Memorandum of Conversation, by the Assistant Secretary of State for United Nations Affairs (Hickerson)


Mr. Trygve Lie called me on the telephone Thursday night and asked if I would receive Abe Feller at his request on Saturday. I told him that I would and I invited Mr. Feller to lunch with me Saturday, June 3.

Mr. Feller opened the conversation by telling me that Mr. Lie had decided to transmit to all of the Member States of the United Nations his ten-point memorandum on the development of a twenty-year program for achieving peace through the United Nations. It will be recalled that Mr. Lie handed this memorandum to the President and the Secretary at the White House on April 20 last and subsequently gave copies of it to the British, French and Soviet Governments. Mr. Feller said that Mr. Lie believed that it would be only a question of time until the contents of this memorandum leaked to the press and appeared in public, and that he thought that he should at an early date, probably some time this week, transmit it to all Member States. Moreover, Mr. Lie believes that he should shortly thereafter make the memorandum and his transmitting letter public.

Mr. Feller thereupon handed me the enclosed draft letter from the Secretary General and said that Mr. Lie would be grateful if I would read this draft letter and give Mr. Feller informally any comments which I wished to make on it.

I said at once that I was sure Mr. Lie would understand that whereas I would be glad to read the letter and comment on it I was in no sense “clearing” the letter; that it was Mr. Lie’s memorandum and Mr. Lie’s initiative, and that my reading the draft and commenting on it was not to be interpreted in any sense as associating myself with Mr. Lie’s initiative in the matter. Mr. Feller said that this was understood.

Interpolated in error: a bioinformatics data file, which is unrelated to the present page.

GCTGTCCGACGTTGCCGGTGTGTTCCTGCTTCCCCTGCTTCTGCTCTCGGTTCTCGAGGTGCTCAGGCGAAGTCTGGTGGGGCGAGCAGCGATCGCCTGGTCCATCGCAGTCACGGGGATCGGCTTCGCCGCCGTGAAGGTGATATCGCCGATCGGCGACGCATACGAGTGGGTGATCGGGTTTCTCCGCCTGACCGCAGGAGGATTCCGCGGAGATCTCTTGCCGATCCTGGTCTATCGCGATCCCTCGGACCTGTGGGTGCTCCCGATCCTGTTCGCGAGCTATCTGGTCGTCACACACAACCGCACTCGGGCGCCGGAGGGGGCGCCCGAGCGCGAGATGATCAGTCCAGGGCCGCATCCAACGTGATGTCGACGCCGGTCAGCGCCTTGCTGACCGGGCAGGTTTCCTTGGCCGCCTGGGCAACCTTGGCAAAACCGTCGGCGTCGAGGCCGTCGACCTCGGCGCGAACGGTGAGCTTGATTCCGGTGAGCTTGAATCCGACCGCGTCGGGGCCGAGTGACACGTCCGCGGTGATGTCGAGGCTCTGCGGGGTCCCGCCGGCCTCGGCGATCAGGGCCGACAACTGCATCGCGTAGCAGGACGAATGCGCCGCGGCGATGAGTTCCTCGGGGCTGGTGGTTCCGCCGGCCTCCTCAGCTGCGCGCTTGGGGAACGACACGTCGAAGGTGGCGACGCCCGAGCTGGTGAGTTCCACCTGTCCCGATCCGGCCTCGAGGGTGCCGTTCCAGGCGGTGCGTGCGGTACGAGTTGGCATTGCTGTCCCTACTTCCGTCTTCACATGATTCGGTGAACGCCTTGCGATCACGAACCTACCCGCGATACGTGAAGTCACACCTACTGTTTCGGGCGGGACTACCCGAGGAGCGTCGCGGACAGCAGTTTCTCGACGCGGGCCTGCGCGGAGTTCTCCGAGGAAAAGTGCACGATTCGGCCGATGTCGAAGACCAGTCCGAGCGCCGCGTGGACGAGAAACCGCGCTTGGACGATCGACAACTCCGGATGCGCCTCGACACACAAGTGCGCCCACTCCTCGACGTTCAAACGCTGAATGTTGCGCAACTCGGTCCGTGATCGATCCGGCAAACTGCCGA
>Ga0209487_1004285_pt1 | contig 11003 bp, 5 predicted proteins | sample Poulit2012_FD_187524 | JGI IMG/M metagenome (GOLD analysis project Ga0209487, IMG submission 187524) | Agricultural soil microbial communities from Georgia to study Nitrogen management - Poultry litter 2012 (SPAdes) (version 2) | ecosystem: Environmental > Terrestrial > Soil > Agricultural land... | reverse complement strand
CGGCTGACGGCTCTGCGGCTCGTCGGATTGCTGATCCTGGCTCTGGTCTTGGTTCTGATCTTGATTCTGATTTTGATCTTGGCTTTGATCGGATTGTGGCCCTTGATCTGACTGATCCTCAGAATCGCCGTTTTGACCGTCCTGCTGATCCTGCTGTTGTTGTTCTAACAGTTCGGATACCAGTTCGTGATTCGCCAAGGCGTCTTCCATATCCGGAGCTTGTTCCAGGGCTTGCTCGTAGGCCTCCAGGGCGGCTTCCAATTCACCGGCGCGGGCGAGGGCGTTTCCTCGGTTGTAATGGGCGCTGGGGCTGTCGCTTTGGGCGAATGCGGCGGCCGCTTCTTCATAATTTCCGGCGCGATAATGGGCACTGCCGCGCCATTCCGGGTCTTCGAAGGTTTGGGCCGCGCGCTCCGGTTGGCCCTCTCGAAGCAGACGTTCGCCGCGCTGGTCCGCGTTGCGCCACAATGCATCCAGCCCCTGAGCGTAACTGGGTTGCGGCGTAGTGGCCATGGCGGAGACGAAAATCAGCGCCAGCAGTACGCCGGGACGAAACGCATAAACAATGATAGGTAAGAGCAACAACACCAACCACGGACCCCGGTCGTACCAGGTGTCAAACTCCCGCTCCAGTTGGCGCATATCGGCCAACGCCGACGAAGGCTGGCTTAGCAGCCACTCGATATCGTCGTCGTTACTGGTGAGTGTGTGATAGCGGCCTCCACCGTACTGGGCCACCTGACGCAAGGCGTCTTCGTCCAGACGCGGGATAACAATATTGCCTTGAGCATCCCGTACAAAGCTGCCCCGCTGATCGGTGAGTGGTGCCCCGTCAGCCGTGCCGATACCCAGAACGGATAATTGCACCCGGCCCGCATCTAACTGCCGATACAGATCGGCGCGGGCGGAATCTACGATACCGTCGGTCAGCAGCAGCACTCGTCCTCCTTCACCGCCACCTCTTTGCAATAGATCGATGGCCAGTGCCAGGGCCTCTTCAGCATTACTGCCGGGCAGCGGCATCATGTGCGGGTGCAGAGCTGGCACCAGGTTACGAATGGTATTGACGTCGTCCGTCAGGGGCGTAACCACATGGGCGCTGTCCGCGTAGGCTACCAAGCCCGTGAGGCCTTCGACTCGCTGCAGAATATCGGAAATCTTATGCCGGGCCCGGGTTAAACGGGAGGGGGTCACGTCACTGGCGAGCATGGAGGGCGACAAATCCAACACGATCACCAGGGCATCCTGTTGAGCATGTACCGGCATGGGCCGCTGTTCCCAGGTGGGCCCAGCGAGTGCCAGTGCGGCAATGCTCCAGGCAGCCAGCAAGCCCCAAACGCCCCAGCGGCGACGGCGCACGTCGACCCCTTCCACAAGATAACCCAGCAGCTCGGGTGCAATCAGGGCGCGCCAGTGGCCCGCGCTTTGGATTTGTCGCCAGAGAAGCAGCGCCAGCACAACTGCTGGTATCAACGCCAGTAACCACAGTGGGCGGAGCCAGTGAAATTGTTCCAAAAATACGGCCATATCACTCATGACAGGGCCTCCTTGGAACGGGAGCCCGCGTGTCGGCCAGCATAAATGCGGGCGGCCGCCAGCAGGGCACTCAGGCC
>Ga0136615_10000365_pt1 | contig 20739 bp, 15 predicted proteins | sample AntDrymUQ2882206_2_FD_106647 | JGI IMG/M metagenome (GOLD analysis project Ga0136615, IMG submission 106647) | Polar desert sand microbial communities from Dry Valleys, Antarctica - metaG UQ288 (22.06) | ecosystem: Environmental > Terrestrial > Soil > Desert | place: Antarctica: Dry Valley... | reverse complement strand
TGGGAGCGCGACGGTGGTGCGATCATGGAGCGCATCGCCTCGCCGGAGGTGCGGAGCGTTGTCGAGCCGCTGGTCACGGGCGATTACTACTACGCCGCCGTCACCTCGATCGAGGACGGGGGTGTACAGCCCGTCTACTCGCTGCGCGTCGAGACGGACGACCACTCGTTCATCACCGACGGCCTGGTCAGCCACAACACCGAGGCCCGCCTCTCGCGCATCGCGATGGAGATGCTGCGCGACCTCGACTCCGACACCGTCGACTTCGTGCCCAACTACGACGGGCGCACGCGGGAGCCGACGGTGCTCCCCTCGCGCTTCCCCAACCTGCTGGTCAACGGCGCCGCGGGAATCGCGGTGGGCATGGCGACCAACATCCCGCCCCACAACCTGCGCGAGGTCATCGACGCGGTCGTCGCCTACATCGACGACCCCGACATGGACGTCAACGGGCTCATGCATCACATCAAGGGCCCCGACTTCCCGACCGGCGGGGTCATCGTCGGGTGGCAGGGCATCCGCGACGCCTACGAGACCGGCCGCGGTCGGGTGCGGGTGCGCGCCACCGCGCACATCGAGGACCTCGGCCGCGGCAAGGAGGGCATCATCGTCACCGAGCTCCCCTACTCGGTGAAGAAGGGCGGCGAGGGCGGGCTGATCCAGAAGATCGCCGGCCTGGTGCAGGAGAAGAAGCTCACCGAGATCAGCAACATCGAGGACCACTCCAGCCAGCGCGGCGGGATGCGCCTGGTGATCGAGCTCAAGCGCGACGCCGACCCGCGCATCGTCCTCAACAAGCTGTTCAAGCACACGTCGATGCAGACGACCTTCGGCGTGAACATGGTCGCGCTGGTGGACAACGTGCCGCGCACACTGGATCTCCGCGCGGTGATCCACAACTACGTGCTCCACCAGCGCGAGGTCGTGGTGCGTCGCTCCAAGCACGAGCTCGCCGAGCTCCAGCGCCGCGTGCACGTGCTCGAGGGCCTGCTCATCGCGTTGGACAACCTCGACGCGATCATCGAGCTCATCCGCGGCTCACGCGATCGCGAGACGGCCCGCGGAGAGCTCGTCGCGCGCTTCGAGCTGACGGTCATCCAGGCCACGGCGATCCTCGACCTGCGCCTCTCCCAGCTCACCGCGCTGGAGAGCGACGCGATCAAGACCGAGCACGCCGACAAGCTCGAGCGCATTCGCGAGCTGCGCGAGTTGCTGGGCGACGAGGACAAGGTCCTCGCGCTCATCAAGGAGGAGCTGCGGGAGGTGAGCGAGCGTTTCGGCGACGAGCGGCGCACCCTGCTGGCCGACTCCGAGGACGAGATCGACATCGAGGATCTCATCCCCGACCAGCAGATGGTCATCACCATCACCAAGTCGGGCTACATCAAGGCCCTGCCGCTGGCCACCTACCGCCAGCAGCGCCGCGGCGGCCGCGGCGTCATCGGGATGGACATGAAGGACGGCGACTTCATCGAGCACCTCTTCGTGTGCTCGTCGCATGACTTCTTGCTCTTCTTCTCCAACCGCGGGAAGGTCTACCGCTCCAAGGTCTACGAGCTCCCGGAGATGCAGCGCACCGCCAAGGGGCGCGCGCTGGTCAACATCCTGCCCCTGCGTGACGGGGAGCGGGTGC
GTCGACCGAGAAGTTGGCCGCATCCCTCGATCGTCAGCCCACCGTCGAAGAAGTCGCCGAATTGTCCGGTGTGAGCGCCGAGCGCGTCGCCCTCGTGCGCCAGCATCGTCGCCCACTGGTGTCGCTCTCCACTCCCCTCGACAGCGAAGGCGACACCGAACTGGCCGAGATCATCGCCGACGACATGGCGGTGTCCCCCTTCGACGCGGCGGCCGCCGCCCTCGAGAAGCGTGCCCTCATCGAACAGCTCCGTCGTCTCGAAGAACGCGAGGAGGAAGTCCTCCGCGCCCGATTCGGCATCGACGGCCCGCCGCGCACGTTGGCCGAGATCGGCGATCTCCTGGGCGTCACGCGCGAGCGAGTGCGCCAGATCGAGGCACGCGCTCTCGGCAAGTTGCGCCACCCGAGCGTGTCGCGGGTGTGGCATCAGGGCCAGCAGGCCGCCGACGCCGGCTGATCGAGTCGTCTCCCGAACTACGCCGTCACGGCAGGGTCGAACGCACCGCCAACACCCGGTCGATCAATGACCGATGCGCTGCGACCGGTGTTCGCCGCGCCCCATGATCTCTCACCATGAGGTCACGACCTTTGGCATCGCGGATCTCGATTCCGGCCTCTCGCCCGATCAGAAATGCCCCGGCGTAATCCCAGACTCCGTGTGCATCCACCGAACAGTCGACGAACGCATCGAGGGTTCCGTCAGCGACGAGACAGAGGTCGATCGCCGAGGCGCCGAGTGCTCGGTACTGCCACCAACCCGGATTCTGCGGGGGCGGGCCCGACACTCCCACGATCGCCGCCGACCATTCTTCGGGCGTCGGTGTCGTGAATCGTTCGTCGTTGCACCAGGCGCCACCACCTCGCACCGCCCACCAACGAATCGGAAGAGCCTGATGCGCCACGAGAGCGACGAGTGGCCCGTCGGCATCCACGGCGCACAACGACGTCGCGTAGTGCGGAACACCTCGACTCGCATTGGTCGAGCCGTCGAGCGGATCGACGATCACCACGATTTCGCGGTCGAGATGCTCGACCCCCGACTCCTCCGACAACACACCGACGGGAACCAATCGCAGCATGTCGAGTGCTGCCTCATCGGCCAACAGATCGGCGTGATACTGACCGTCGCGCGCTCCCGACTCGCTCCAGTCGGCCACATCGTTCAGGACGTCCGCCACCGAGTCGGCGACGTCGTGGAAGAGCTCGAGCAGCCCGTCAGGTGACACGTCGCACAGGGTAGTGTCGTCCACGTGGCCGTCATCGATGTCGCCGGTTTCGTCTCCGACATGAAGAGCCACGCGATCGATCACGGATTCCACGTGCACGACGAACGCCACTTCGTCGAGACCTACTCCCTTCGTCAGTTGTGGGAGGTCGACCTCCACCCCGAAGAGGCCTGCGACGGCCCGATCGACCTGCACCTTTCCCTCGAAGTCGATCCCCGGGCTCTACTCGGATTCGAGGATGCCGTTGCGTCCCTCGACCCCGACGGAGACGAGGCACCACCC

I then read the draft letter and made the following comments to Mr. Feller:

I suggested that in the interests of accuracy the words “in detail” be omitted from the second sentence of the third paragraph on page 1. I said that Mr. Lie had not discussed the points of the memorandum in detail with us. Mr. Feller agreed that these words should be dropped.
My next comment dealt with the first full paragraph on page 2. I said that I realized that Mr. Lie would probably regard that single [Page 386] paragraph as the most important one in the letter and that he was speaking for himself and giving his estimate of his conversations in four capitals. I went on to say, however, that from what Mr. Lie told us of his conversations in Moscow it certainly seemed to me that he was overstating possibilities when he said “that the reopening of genuine negotiations on outstanding issues is possible”. I emphasized the fact that I realized Mr. Lie is describing his own conviction and that only he can do this, but I said that it seemed to me that it would be the more accurate statement to say that the reopening of negotiations on certain outstanding issues may be possible. Mr. Feller made a note of this and said that he would mention this to Mr. Lie but that he was pretty sure Mr. Lie would insist on retaining the word “genuine”. Again I said that this is Mr. Lie’s letter stating his conviction and that I had only stated my conviction based on Mr. Lie’s comments to us of his conversations in other capitals.